Released last year by Perimeter Editions, Moved Objects is the visual record of the collaboration between Melbourne artists Georgia Hutchinson and Arini Byng. The book charts the duo's investigation of 'material juxtaposition, sculptural choreography and the photographic still life.'
The book is visually stunning. Reflexive of their combined practices, their images are an interesting conversation between artist and surrounds, creating visual metaphors from lived experience and observation. By marrying together everyday objects they create imagery that it strangely surreal yet undeniably beautiful.
The girls came into the shop recently to create a super cool display, we spoke to them about their work:
How long have you been working as a collaborative duo? What are you both trained in?
Quite soon after we met around two years ago we started playing in the studio, creating work together. Casual arrangements and conversations soon resolved to be a cooperative practice and since we have exhibited around Australia and internationally — with photographic, curatorial and sculptural work, as well as a few publications including Moved Objects in 2013.
Arini had recently moved from Sydney after studying photography at the National Art School, and Georgia had just completed Honours in Industrial Design. We were both ready for experimenting with our work, and looking further into our shared aesthetic and theoretical concerns regarding material culture and thingness.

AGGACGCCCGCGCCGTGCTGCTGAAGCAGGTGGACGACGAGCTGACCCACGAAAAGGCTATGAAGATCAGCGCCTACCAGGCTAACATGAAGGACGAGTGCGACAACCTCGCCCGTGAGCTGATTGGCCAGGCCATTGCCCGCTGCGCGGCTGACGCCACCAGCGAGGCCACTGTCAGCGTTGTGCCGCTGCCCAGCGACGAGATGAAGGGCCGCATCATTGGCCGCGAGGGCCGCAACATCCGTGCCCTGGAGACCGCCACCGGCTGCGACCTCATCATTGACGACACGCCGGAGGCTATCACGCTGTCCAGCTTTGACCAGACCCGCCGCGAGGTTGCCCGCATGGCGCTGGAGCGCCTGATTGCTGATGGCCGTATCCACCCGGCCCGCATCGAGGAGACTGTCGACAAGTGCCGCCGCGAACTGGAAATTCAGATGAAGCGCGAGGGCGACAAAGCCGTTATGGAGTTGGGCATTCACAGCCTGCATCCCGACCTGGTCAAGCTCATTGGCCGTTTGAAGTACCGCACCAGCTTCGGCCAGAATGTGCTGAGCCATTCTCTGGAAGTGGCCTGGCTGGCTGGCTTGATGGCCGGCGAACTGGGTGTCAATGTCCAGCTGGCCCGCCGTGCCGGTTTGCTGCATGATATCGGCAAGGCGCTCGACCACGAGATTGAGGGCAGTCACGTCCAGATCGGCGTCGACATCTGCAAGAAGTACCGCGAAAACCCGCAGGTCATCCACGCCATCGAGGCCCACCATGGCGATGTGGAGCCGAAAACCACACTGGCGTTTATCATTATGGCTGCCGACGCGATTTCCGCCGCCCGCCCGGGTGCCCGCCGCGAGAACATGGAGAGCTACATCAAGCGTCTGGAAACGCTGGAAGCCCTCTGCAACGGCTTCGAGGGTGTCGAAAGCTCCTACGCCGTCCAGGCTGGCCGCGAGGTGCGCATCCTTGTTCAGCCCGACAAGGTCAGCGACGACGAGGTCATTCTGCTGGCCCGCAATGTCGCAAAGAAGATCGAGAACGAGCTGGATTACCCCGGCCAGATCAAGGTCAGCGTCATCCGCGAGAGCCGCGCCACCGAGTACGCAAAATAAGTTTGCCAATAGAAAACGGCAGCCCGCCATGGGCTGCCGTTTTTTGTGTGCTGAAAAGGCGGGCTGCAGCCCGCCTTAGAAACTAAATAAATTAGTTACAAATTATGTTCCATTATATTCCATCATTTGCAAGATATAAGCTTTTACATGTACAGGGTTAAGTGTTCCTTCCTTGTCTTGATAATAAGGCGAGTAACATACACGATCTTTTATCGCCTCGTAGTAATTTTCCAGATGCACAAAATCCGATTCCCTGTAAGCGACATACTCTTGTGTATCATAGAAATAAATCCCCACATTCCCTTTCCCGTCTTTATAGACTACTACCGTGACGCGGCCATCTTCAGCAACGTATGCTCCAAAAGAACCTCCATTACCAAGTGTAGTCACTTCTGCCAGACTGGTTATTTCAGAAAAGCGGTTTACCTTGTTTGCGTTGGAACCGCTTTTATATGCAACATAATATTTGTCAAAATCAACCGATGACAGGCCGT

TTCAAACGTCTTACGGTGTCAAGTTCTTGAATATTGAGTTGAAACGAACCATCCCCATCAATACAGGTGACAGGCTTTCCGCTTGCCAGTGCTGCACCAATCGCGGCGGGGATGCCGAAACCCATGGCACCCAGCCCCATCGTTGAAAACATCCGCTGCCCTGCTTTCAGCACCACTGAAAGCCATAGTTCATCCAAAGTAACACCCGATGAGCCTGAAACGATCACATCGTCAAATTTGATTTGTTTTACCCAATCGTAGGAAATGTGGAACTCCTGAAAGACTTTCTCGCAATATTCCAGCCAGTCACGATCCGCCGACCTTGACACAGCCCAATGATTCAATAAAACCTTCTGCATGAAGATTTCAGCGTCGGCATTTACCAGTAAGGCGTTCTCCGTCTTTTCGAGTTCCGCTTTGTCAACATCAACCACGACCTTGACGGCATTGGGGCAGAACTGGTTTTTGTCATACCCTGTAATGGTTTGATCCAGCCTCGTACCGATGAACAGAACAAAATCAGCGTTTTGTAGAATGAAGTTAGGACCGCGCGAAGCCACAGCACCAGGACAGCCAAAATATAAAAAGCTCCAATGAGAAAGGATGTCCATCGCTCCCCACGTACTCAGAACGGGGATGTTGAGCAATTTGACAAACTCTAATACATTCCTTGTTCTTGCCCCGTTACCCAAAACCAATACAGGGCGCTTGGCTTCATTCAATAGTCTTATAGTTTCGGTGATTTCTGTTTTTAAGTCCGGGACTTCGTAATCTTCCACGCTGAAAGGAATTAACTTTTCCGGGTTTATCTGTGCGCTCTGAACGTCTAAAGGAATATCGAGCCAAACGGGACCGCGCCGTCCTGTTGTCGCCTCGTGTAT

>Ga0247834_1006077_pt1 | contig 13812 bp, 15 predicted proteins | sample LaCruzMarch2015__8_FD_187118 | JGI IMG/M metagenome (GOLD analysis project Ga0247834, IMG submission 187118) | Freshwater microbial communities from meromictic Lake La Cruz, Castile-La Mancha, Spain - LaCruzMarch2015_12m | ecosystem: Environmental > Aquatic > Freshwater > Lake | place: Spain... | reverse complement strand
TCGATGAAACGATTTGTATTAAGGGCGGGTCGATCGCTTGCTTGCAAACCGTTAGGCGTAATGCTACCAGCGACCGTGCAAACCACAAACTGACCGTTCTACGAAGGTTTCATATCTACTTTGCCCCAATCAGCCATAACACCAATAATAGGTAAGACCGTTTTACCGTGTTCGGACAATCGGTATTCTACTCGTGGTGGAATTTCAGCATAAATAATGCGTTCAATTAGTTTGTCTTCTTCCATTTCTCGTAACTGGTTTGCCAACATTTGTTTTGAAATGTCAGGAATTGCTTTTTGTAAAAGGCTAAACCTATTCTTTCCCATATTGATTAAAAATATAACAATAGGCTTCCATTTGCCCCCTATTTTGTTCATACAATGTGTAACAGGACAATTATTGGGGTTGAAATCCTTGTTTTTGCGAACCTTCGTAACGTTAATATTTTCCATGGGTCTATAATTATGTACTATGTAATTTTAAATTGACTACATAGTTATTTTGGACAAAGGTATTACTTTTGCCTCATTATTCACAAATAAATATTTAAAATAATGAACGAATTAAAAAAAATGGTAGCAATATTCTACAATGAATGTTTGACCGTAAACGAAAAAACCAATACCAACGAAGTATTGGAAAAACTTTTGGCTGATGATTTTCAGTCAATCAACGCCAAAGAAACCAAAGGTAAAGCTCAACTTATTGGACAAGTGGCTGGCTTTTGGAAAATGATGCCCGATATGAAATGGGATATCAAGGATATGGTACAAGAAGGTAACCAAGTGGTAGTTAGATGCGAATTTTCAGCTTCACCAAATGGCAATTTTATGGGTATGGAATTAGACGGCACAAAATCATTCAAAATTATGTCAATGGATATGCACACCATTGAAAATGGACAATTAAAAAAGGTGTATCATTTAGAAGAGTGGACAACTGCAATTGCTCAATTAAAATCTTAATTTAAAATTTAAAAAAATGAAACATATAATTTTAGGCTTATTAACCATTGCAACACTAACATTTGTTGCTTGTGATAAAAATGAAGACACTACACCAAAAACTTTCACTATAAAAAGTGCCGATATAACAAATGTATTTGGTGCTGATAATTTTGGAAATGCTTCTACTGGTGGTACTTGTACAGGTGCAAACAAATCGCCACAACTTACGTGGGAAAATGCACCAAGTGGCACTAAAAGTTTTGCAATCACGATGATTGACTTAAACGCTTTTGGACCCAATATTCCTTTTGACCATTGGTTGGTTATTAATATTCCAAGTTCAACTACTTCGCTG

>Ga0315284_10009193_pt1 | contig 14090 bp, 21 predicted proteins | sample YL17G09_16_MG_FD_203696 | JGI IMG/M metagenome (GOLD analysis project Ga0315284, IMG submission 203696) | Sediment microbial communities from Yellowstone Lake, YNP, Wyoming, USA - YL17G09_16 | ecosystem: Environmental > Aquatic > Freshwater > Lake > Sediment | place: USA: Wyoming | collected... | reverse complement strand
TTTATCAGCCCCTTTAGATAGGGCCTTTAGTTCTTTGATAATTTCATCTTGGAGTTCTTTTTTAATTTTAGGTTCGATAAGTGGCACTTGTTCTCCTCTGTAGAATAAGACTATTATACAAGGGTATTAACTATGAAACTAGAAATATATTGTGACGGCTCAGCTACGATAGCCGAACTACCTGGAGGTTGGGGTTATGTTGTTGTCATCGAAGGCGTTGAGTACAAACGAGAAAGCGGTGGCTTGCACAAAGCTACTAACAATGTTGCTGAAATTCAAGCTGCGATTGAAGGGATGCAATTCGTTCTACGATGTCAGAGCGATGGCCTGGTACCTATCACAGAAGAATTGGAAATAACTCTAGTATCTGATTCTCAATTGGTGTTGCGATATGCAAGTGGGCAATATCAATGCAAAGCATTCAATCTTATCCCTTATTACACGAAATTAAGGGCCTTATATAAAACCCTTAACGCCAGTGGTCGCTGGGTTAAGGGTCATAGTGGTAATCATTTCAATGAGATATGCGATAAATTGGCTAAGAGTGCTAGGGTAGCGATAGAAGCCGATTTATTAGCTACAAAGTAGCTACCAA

How do you find your diverse backgrounds in training have influenced your projects?
With a background in Industrial Design and cultural production, Georgia takes a critical and rigorous approach to consumerism and post-materialist culture. Arini — emerging from fine art photography and sculpture practice — approaches the shared practice with a heuristic manner, finding nuance and richness in material communication.
How would you describe your work to someone who had never seen it? Installation, still life, photography?
A marriage of sculpture and image.
Can you tell us a bit about how you came to publishing a book and what this project has offered you in terms of your practise?
In 2012 we had a small photographic show up at Perimeter Books. Dan Rule and Justine Ellis (Perimeter co-owners) really liked our work and a couple of months later over some beers, they asked if we would like to do a book with them. They had just started Perimeter Editions in August 2012 and had recently released their first book Mad Deep Thoughts by Riley Payne. We started collecting and playing with materials and eventually had a large body of work that became Moved Objects. The book has had a great response both locally and internationally. Since, Perimeter have published the work of Polly Borland, Emily Ferretti and Jan Kempenaers — we’re very proud to be in such good company.
What exciting projects do have planned for the future?
We’re looking forward to publishing further collections of work and are both working on solo projects as well as a Hutchison-Byng show at Edmund Pearce in November. After a flurry of exhibitions in late 2013, we’re enjoying studio-time.